Here is an article on the exhibit. It’s where all my quotes came from. It also includes pictures of the art piece itself. Personally, I am a fan of his and I definitely think he is worth checking out.

The nessesity of a surplus to complex societies.

It seems based on the readings about the rise of Mesopotamia as well as the lecture this morning that ancient states were heavily dependent on there being a surplus of resources. We already learned that intensive agriculture is one of the necessary traits of an ancient state and this is because it increases the carrying capacity of a piece of land. This allows for enough food to be made by a smaller number of specialized farmers so there can be specialization in other types of work. Places of water are very important to this because they allow for irrigation. When Egypt underwent a climate change, it forced the people to move closer to the river. Eventually, they figured out that they could grow large amounts of food. This was more successful than each individual hunting and gathering. It could also support a larger amount of people. Birth rates must have increased and the surplus must have attracted other people to the area.

In Mesopotamia, some of this urbanization is even thought to have been forced. Patterns in Prehistory states, “…Adams, argues that early Mesopotamian urbanization may have been imposed on a rural populace by a small, politically conscious superstratum that was motivated by military and economic interests,” (Wenke, 348). However, this indicates a chicken and the egg type of conundrum. Complex economy comes out of complex society and so does political and military organization. How could there even be political leaders, let alone ones with the power to enforce mandatory immigration? It seems as if urbanization is one of the first steps of a society becoming complex (more people are needed to build irrigation canals, which then support more and more people). To me, this indicates that there was already some time of infrastructure in place that then began forcibly sucking up rural people from around the area.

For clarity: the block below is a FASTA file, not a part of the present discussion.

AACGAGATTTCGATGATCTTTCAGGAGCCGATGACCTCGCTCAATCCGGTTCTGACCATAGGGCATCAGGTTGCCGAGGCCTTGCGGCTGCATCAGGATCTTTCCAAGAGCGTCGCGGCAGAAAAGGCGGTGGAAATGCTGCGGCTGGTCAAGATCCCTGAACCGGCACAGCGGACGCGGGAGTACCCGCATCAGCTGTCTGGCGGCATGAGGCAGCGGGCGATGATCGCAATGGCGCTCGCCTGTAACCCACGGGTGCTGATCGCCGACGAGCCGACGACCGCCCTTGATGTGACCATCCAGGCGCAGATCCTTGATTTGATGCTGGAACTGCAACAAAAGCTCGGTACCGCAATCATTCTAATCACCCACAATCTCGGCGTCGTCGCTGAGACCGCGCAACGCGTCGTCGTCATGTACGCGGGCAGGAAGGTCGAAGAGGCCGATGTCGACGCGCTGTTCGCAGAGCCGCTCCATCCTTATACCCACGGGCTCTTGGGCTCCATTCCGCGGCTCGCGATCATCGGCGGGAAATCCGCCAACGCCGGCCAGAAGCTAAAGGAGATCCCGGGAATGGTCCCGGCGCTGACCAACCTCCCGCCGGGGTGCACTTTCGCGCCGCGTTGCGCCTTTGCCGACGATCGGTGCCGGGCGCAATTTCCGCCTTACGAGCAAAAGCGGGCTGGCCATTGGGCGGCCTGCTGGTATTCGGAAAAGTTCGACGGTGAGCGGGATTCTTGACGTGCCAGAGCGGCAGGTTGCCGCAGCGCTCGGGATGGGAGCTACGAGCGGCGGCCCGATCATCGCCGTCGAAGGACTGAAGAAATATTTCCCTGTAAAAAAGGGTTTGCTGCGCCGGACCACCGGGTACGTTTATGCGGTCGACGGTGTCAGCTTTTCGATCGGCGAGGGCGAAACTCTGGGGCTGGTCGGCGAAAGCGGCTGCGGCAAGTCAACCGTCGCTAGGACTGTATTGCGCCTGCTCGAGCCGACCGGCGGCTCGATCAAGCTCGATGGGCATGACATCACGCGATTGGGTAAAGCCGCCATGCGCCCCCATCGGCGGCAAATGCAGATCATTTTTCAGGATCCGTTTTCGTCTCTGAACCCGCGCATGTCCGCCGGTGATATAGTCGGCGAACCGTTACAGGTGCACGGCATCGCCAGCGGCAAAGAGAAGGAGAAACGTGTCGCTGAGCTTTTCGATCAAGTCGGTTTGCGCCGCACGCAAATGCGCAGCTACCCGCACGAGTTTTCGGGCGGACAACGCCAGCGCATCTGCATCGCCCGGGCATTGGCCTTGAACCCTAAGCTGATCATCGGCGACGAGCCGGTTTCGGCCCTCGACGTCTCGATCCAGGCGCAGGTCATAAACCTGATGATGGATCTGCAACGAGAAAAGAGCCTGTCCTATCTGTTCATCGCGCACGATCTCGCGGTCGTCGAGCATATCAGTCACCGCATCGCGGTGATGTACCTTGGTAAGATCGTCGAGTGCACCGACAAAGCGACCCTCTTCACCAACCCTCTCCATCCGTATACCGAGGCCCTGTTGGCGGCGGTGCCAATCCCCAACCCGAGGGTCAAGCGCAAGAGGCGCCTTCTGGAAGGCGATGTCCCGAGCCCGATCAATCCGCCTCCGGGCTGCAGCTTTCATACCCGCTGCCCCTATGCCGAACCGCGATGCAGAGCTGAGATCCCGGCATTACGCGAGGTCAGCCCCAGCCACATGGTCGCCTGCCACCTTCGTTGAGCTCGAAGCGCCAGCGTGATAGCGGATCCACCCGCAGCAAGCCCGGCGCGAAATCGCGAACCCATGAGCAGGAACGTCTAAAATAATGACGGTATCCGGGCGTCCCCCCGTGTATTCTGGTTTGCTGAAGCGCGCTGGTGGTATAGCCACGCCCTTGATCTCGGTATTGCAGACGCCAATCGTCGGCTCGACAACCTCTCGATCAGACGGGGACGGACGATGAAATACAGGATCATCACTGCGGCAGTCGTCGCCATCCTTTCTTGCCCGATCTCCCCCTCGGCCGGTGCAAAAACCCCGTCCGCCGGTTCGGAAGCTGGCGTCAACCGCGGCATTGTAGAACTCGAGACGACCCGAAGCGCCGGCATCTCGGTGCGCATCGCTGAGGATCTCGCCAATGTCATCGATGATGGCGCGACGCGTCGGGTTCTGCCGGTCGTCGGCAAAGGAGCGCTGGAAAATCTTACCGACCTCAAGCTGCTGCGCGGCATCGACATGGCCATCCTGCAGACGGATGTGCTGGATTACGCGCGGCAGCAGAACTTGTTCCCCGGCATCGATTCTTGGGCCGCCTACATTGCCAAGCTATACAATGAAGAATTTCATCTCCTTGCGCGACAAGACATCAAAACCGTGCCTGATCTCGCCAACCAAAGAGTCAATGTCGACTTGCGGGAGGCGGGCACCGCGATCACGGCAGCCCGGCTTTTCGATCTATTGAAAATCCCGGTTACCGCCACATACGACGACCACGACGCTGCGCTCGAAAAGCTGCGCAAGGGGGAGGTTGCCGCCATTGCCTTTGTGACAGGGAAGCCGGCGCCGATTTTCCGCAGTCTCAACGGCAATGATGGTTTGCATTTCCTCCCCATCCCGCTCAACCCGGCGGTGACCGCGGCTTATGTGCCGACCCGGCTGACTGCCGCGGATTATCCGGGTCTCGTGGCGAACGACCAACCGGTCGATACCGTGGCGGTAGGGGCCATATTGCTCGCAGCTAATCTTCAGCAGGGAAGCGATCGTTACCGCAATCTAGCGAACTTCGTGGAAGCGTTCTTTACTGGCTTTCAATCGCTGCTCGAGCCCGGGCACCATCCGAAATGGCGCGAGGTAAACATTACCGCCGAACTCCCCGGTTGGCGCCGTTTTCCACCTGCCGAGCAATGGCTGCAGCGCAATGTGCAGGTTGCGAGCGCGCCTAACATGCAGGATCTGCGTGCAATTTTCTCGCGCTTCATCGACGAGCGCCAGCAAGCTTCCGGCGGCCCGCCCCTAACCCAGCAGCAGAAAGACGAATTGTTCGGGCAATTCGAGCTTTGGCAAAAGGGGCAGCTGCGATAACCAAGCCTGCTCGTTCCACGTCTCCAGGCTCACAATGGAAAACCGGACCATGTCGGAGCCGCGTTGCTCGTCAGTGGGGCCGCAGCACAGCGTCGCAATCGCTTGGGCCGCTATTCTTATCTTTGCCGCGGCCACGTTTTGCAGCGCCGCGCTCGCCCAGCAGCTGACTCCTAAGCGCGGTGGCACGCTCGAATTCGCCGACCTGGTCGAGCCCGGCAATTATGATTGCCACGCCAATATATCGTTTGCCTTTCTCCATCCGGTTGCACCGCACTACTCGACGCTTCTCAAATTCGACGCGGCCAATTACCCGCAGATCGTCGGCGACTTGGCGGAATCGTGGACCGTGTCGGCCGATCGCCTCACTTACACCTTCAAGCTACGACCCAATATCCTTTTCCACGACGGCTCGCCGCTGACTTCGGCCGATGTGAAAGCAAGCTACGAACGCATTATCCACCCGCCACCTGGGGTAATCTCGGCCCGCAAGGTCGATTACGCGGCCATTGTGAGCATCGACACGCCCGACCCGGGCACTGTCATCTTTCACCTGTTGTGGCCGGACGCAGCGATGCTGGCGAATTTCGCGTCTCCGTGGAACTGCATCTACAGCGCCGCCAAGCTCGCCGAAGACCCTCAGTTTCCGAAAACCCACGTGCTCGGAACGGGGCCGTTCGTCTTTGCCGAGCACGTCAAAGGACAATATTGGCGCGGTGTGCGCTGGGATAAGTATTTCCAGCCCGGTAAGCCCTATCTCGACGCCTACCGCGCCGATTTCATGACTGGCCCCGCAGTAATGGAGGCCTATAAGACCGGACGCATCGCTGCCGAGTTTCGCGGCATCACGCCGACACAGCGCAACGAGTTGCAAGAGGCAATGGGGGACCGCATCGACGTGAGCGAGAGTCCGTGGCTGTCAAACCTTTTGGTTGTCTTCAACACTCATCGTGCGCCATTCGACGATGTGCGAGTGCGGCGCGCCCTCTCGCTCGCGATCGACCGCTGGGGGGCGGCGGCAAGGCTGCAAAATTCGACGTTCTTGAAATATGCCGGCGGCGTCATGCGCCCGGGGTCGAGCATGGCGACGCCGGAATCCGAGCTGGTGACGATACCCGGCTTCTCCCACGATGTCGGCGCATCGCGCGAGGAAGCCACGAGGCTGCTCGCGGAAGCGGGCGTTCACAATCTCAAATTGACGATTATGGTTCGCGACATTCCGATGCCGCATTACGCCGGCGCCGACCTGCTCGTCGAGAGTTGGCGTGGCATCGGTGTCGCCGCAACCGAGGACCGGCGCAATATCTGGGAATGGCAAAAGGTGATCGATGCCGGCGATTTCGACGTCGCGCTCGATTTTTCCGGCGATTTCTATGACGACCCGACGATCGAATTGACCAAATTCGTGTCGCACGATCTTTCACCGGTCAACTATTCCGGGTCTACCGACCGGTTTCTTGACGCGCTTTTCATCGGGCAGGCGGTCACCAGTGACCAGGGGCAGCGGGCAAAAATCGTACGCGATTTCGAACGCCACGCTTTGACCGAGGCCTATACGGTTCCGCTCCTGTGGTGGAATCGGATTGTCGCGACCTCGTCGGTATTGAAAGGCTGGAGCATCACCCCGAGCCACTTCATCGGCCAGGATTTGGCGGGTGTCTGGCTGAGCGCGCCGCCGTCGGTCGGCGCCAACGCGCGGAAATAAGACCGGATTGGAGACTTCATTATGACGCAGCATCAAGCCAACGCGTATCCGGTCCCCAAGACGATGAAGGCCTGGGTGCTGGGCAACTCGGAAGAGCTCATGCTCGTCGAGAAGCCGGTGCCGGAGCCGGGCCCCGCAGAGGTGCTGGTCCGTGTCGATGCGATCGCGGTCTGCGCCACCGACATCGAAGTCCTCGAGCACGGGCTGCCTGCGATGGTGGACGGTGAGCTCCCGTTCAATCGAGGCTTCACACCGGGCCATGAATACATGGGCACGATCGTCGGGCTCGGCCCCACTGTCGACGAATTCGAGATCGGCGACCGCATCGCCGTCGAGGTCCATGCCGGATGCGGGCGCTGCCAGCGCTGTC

As agriculture becomes more intensive, the surplus increases. This then requires some handling. Who takes care of the surplus? Who is in charge of distributing it? I think it just started out as a specialized profession like any other but the importance of food was so great that the position became glorified. The person who distributed the surplus might have found a way to restrict access to it, thereby increasing his importance. Whoever has control over the surplus, has the power in an ancient state.

This explains the ability of ancient states to grow but ti also explains their eventual collapse. The reason given today for Egypt’s first collapse was a possible drought. There was no surplus so the centralized state lost a great deal of power. No surplus = no centralized power= no ancient state. When food production becomes more successful, (for example, when the Nile’s drought was over), there becomes more of a surplus. When there is a surplus, people who are in charge of distribution rise to power and the whole cycle continues again.

Of course, this is nor the only reason for the rise and fall of the ancient states but it does prove the necessity of agriculture to civilization. When humans exceed carrying capacity, centralized government breaks down. It begs the question, when will modern states reach that carrying capacity if they haven’t already. When will our first intermediate period begin?